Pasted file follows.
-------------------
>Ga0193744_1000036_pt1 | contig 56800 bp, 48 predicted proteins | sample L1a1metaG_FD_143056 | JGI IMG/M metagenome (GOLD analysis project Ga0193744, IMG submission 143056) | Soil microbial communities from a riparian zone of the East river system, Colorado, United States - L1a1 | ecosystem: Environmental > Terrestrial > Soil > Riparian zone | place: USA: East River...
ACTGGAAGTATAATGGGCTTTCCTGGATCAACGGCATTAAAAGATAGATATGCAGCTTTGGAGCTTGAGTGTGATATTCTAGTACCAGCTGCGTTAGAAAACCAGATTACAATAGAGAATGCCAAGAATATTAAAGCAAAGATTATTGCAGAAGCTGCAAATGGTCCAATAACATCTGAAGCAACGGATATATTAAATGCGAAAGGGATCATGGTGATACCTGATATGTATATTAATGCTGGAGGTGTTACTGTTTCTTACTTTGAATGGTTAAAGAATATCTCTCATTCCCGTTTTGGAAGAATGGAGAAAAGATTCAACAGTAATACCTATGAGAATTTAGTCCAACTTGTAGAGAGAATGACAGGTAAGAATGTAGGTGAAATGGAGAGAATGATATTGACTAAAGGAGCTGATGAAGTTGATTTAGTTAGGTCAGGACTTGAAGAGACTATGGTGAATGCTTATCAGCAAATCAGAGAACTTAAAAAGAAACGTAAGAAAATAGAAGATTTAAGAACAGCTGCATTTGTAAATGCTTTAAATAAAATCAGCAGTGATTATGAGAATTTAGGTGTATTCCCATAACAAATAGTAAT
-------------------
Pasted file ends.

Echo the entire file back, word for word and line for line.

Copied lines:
>Ga0193744_1000036_pt1 | contig 56800 bp, 48 predicted proteins | sample L1a1metaG_FD_143056 | JGI IMG/M metagenome (GOLD analysis project Ga0193744, IMG submission 143056) | Soil microbial communities from a riparian zone of the East river system, Colorado, United States - L1a1 | ecosystem: Environmental > Terrestrial > Soil > Riparian zone | place: USA: East River...
ACTGGAAGTATAATGGGCTTTCCTGGATCAACGGCATTAAAAGATAGATATGCAGCTTTGGAGCTTGAGTGTGATATTCTAGTACCAGCTGCGTTAGAAAACCAGATTACAATAGAGAATGCCAAGAATATTAAAGCAAAGATTATTGCAGAAGCTGCAAATGGTCCAATAACATCTGAAGCAACGGATATATTAAATGCGAAAGGGATCATGGTGATACCTGATATGTATATTAATGCTGGAGGTGTTACTGTTTCTTACTTTGAATGGTTAAAGAATATCTCTCATTCCCGTTTTGGAAGAATGGAGAAAAGATTCAACAGTAATACCTATGAGAATTTAGTCCAACTTGTAGAGAGAATGACAGGTAAGAATGTAGGTGAAATGGAGAGAATGATATTGACTAAAGGAGCTGATGAAGTTGATTTAGTTAGGTCAGGACTTGAAGAGACTATGGTGAATGCTTATCAGCAAATCAGAGAACTTAAAAAGAAACGTAAGAAAATAGAAGATTTAAGAACAGCTGCATTTGTAAATGCTTTAAATAAAATCAGCAGTGATTATGAGAATTTAGGTGTATTCCCATAACAAATAGTAAT